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Libby students performed well on standardized tests

by WILL LANGHORNE
The Western News | November 30, 2021 7:00 AM

South Lincoln County public school students saw success in standardized testing last spring, overcoming coronavirus-related academic hurdles and long-standing socio-economic challenges.

Numbers released by the state Office of Public Instruction earlier this month revealed that students with Libby Public Schools performed better than the state average on three out of five testing categories. The test scores regularly placed the district above other large Class A schools.

In the math component of the Smarter Balanced Assessment, a test for third to eighth graders, just over 42.12 percent of students scored advanced or proficient. The state average for this metric was 35.57 percent.

For the English language arts portion of the assessment, 50.88 percent of Libby students scored proficient or advanced. Across the state, only 46.39 percent of students reached this standard. Troy Public Schools demonstrated slightly higher proficiency than Libby schools in this metric with 52.38 percent of students scoring advanced or proficient.

Juniors at Libby High School trailed the state average on two out of three American College Testing (ACT) categories and scored higher in one. Libby Superintendent Ron Goodman said the district has struggled with the ACT but that test scores are rising despite academic setbacks during the pandemic.

In ACT Science, 25.8 percent of Libby juniors scored advanced or proficient compared to 28.3 percent of juniors across the state. For the math portion of the assessment, 27.4 percent of Libby juniors cleared proficiency compared to 26.9 percent of juniors across the state. In English language arts, 38.7 percent of Libby students were considered proficient or advanced compared to 45 percent of students on the state level.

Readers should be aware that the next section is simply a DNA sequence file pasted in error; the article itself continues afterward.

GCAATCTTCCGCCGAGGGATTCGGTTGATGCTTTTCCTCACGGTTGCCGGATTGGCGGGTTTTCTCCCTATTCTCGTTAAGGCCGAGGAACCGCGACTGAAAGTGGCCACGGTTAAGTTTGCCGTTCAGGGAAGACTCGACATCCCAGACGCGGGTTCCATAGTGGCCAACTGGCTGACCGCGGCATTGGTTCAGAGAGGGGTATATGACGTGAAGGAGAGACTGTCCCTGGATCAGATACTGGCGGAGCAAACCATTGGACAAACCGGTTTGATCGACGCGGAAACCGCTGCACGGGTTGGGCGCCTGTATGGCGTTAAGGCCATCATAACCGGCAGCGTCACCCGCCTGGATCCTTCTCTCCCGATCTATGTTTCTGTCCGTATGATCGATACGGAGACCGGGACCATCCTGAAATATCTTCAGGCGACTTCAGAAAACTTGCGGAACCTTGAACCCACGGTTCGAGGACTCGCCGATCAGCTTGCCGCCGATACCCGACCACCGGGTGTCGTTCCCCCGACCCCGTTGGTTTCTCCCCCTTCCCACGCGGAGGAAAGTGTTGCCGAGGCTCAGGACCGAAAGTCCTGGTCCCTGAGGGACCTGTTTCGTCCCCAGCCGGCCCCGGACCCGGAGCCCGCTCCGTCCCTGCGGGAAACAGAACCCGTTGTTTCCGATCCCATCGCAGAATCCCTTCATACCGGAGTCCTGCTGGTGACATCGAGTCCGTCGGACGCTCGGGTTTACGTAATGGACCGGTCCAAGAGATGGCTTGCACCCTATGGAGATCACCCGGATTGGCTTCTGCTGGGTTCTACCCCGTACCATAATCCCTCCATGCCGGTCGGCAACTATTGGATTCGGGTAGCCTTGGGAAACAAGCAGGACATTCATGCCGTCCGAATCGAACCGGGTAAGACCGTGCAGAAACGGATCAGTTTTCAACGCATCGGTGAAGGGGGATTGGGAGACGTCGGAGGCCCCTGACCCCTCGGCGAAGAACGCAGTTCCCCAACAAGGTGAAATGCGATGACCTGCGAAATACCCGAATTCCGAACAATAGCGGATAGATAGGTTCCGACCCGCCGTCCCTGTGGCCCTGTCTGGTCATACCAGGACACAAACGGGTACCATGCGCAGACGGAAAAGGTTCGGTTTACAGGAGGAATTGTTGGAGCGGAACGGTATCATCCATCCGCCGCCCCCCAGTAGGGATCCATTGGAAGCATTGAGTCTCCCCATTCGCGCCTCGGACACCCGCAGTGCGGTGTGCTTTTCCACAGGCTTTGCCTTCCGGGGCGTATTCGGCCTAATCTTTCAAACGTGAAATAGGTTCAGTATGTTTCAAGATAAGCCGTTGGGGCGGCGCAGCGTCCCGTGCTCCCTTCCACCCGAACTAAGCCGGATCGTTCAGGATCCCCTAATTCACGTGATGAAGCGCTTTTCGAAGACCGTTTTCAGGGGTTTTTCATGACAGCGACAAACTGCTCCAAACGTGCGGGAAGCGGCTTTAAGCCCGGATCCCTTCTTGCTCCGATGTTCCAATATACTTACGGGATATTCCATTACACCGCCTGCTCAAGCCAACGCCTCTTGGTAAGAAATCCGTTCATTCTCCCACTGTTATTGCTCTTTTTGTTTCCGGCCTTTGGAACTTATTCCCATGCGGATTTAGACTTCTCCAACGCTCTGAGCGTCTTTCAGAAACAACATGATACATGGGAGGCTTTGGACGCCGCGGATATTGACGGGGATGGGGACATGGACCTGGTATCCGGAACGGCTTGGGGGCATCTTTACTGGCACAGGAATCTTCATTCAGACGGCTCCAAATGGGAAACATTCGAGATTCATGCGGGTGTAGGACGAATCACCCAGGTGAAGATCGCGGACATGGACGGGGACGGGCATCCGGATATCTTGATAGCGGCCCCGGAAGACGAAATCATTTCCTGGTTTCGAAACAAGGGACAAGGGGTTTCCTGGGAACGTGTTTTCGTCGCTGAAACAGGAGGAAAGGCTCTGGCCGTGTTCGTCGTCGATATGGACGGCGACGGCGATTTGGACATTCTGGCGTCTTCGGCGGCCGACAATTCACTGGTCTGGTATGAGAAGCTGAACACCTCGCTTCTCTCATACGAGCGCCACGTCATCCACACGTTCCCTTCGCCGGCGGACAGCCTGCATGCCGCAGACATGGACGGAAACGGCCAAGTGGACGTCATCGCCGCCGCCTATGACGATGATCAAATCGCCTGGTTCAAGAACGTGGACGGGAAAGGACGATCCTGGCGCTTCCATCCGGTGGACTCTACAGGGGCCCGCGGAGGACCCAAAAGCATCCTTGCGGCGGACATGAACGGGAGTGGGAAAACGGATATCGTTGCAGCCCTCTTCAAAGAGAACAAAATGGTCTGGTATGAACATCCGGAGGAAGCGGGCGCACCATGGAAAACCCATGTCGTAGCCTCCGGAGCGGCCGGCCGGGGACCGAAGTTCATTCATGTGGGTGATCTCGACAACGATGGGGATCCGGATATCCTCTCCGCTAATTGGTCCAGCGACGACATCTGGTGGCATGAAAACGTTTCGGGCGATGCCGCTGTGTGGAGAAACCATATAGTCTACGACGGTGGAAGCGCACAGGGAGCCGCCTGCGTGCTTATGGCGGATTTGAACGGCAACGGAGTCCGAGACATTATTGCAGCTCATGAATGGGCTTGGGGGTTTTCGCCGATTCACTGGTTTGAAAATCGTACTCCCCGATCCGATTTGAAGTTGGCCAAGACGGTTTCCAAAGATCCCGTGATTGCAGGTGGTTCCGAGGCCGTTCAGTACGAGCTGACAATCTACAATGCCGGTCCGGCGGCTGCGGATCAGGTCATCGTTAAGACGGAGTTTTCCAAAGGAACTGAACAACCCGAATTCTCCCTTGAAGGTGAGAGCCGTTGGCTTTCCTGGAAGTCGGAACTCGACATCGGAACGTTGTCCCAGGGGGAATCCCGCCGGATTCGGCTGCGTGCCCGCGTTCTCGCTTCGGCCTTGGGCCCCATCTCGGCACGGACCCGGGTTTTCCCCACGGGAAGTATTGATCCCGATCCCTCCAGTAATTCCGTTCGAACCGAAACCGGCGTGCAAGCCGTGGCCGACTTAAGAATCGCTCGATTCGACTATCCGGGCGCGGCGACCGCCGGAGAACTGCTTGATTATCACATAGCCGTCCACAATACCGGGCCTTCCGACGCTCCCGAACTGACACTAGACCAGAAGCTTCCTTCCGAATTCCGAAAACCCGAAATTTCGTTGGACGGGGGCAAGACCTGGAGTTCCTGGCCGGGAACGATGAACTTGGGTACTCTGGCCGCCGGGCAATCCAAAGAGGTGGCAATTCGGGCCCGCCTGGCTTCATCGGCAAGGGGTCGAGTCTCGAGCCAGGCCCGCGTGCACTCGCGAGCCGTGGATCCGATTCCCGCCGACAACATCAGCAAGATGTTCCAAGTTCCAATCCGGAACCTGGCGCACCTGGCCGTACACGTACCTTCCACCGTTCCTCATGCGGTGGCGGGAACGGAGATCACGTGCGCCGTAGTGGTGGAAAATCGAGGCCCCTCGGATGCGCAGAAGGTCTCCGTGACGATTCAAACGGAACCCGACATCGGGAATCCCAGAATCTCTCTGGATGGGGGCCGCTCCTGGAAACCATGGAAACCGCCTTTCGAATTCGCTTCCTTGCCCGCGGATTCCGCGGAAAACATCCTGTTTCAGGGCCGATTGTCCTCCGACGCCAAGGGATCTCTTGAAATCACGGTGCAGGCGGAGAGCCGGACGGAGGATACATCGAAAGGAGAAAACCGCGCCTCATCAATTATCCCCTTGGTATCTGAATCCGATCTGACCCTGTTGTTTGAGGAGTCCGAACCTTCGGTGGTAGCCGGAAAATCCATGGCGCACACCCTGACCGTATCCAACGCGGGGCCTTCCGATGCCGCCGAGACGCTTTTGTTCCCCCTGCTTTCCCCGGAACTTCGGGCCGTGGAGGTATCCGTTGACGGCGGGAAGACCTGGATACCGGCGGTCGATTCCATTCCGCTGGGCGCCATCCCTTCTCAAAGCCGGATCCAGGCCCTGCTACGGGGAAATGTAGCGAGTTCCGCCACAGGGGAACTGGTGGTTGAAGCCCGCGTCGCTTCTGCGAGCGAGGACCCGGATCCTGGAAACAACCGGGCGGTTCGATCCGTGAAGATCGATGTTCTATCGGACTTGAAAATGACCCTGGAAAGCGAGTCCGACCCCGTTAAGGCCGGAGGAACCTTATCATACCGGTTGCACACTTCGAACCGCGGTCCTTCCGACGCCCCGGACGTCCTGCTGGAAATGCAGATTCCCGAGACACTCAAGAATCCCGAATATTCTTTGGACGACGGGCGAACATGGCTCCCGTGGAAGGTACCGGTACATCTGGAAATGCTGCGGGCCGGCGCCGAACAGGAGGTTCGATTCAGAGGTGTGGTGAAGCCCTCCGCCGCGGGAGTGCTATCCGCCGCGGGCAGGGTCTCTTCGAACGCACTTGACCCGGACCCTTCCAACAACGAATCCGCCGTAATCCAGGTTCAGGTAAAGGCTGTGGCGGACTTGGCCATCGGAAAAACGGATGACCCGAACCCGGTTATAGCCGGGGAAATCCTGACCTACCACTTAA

Pointing to time, curriculum and instruction as the three most important factors in a student’s education, Libby Superintendent Ron Goodman said the district’s efforts to keep classrooms open during the pandemic paid off in the test results.

While schools across the country switched entirely to remote learning last year, Goodman said Libby students only lost an hour of in-person instruction every day.

“There are a lot of schools across the nation that weren’t open,” he said. “There were a lot of schools in the state that did every other day. In hindsight, I wish we would have just had school, but we weren’t in the position to do that.”

Over the past calendar year, the district had to suspend in-person instruction twice at the Libby Middle High School and Libby Elementary School. The classroom closures in November and October of 2020 came after school officials saw coronavirus cases rise among students and staff.

Along with the challenges of holding classes during the pandemic, Libby Public Schools continues to face historic hurdles that in some cases put it at a disadvantage to other Class A districts in the state.

Goodman noted that compared to cities like Whitefish, which can draw on substantial property taxes from businesses like Grouse Mountain, Libby has a relatively small tax base.

“That whole value of the mill levy is so much less,” he said.

Lincoln County also has one of the highest unemployment rates in the state. In October, the county had the fifth-highest unemployment rate at 3.1 percent.

Despite the challenges, Libby students performed better than students from Columbia Falls, Hamilton and Frenchtown in some metrics.

“In education, poverty usually rules, meaning the higher the poverty, the lower the test scores,” said Goodman. “We have high poverty, but also have high test scores so this is a very good thing.”